Tue. May 21st, 2024

Prehistoric migrations from China to the American continent better understood

Natasha Kumar By Natasha Kumar Nov20,2023

Prehistoric migrations from China to the American continent better understood

Open in full screen mode

Scientists have long believed that the inhabitants of Siberia were the sole ancestors of the Native Americans.

Agence France-Presse< p class="text-medium leading-6 text-gray600 light:text-gray600 dark:text-gray400 xsOnly:mb-4 smOnly:mb-4 flex justify-start">Feature being tested

Log inCreate my account

Speech synthesis, based on artificial intelligence, makes it possible to generate spoken text from written text.

The American continent, the last to have been populated by humans, has long intrigued scientists, who seek to understand where these first populations came from and how they arrived.

A genetic study published Tuesday in the journal Cell Reports(New window) (in English) provides some answers. Some of the first arrivals left China in two separate waves, during the Ice Age and just after, according to its authors.

Beyond the ancestral Siberian origins of Native Americans, which we already knew, the northern coast of China also served as a genetic reservoir for populations from the American continent, one of the researchers, Yu, told AFP. -Chun Li.

Scientists have long believed that the inhabitants of Siberia, who had crossed on foot a strip of land which then united Russia and Alaska, were the only ancestors of the Native people of North America.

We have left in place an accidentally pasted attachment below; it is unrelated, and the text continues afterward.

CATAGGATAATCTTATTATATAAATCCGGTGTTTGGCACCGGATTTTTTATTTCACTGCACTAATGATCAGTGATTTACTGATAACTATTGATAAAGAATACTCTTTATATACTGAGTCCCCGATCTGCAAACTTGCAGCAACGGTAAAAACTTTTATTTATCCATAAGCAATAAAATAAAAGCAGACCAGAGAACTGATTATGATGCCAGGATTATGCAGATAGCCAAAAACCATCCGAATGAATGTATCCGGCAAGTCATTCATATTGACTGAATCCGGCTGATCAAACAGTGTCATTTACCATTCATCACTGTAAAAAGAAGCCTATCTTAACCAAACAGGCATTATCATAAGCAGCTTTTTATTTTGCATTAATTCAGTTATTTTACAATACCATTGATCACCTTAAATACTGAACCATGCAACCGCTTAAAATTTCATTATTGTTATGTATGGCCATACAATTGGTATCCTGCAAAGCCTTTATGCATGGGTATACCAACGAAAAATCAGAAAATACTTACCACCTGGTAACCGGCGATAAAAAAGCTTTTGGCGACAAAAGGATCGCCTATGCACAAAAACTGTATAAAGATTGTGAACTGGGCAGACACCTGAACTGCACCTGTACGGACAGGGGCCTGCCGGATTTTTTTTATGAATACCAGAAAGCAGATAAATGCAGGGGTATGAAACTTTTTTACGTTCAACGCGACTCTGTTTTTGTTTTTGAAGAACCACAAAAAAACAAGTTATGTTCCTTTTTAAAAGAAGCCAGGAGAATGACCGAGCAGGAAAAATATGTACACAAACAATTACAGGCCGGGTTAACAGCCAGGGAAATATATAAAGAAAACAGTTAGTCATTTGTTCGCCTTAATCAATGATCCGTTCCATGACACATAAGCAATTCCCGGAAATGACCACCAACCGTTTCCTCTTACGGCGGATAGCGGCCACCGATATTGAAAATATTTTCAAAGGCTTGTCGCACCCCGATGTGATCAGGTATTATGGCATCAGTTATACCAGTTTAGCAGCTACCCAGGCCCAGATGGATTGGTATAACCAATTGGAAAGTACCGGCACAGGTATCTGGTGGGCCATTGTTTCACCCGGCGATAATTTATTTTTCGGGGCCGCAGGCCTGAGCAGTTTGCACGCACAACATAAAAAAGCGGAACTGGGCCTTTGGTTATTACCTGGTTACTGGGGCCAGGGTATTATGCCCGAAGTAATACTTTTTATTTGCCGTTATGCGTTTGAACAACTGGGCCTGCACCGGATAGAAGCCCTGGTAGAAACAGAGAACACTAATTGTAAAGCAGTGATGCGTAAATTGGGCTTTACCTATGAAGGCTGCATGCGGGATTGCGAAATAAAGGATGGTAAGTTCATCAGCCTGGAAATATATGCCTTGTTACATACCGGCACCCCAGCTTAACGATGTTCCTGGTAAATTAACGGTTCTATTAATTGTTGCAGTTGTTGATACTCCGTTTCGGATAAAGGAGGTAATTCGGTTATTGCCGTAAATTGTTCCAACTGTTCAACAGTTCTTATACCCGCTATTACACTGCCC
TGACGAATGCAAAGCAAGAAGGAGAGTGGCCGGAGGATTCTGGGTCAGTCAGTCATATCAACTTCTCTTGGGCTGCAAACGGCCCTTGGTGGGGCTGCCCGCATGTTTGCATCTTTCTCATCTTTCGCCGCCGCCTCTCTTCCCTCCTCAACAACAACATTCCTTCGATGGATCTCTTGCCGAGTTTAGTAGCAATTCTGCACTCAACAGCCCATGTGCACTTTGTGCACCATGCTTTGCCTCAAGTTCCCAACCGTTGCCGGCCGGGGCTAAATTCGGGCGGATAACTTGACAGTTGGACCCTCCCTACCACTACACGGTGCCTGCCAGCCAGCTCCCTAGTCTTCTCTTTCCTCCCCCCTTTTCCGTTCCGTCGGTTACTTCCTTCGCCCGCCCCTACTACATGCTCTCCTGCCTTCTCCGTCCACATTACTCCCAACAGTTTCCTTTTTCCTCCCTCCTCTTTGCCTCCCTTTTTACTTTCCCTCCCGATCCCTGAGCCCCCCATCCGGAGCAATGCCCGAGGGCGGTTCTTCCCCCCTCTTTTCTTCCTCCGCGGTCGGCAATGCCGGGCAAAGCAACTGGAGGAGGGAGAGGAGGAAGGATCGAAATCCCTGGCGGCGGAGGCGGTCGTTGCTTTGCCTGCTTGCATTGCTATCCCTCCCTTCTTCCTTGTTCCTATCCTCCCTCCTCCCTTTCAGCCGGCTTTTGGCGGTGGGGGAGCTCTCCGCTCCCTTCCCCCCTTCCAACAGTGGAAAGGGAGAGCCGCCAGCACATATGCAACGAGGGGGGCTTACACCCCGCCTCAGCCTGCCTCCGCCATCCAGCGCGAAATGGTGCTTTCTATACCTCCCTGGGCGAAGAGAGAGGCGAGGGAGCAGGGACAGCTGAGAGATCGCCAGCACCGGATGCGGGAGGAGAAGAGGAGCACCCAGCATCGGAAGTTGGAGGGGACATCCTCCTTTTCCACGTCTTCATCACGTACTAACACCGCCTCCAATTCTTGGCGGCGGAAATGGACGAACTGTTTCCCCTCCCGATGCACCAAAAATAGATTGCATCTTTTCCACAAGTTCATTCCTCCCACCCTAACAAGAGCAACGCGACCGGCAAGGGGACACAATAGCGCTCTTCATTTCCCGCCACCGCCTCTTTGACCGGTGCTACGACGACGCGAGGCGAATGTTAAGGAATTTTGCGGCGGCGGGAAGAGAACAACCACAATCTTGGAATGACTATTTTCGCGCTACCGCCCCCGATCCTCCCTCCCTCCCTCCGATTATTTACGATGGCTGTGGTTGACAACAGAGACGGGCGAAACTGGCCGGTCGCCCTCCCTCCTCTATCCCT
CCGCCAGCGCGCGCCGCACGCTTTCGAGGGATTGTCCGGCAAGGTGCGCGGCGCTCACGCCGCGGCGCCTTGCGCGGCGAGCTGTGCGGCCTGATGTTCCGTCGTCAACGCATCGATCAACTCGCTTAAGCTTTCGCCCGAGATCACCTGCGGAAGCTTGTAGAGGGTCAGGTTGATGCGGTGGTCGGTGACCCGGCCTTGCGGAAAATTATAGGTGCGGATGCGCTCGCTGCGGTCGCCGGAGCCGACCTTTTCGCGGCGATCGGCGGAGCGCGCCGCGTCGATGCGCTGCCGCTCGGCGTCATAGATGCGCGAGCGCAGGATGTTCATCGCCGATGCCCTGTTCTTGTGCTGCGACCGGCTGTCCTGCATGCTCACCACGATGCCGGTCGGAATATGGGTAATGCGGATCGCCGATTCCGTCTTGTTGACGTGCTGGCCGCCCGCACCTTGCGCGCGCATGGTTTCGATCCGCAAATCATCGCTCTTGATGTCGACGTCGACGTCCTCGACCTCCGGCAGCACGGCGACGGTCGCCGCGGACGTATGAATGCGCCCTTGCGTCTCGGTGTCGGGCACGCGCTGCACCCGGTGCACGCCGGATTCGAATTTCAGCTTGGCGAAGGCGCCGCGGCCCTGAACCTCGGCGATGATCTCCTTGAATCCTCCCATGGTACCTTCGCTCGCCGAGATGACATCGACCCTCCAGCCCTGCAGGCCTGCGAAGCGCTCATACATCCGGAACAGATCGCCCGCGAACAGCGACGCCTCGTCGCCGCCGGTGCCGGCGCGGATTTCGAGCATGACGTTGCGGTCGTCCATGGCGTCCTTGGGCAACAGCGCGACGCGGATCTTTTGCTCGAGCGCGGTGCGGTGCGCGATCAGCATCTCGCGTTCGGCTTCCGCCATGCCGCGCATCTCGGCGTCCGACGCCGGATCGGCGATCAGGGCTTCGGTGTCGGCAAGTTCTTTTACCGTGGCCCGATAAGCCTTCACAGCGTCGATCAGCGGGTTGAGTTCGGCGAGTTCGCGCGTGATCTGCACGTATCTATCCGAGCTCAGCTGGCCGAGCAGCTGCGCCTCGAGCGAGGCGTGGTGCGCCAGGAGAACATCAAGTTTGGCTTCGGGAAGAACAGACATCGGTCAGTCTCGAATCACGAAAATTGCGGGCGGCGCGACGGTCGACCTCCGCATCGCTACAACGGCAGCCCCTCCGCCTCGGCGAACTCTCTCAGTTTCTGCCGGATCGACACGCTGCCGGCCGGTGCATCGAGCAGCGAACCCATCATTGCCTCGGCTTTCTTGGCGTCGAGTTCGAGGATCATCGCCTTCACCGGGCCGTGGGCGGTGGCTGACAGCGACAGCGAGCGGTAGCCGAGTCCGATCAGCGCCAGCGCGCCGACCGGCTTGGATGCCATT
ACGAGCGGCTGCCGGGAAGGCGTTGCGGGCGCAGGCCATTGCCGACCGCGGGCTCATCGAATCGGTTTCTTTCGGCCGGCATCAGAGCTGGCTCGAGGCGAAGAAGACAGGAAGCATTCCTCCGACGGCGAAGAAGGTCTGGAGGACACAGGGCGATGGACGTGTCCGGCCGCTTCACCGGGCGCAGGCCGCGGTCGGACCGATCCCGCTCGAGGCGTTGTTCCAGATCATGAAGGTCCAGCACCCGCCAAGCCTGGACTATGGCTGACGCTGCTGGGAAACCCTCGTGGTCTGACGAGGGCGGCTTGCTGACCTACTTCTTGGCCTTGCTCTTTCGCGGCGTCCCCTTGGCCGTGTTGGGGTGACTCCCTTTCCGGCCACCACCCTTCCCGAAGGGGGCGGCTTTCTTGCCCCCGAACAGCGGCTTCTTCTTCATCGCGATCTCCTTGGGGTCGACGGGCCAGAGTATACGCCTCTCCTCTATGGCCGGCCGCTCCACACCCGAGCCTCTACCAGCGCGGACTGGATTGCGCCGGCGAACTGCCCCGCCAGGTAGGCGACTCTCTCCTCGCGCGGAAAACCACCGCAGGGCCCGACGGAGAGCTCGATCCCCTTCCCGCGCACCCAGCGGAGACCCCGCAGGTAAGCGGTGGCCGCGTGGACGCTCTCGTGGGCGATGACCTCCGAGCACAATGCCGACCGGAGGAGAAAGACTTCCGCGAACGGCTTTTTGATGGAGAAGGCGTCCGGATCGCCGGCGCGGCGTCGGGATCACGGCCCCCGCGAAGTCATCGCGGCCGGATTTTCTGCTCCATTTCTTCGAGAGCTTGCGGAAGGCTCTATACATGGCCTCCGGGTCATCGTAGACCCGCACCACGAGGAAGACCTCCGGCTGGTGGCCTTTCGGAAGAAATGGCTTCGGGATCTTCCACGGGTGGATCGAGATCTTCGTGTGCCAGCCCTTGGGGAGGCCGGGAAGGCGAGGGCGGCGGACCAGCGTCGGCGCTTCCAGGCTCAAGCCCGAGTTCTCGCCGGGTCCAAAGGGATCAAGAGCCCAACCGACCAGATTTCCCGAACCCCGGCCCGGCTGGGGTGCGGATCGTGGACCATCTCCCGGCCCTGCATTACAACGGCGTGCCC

From the end of the 2000s, researchers discovered that people from Asia could also be linked to the first populations of Bolivia, Brazil, Mexico and even California.

For its article published Tuesday, the team from the Kunming Institute of Zoology analyzed tens of thousands of DNA samples and their mutations, looking for a common lineage.

She ultimately found 216 recent samples and 39 ancient descendants of the same lineage.

The results showed the existence of two migratory waves. The first began 26,000 years ago and ended 19,500 years ago, during the last ice age. The ice cover was at its peak then, likely making the climate of northern China inhospitable.

The second began during the melting ice period 19,000 years ago and lasted until 11,500 years ago. An increase in the human population could have caused it.

During this vaguely, part of this population settled in Japan, which could explain similarities observed between prehistoric arrows and spears found in America, China and Japan.

A quote from Yu-Chun Li , one of the researchers who authored the study

According to him, one of the strengths of the study lies in the x27;large number of samples discovered.

However, we do not know precisely from which places on the northern coast of China these migrations came, and what events favored them, he clarified. More evidence, including ancient genomes, is needed to answer these questions.

Natasha Kumar

By Natasha Kumar

Natasha Kumar has been a reporter on the news desk since 2018. Before that she wrote about young adolescence and family dynamics for Styles and was the legal affairs correspondent for the Metro desk. Before joining The Times Hub, Natasha Kumar worked as a staff writer at the Village Voice and a freelancer for Newsday, The Wall Street Journal, GQ and Mirabella. To get in touch, contact me through my natasha@thetimeshub.in 1-800-268-7116

Related Post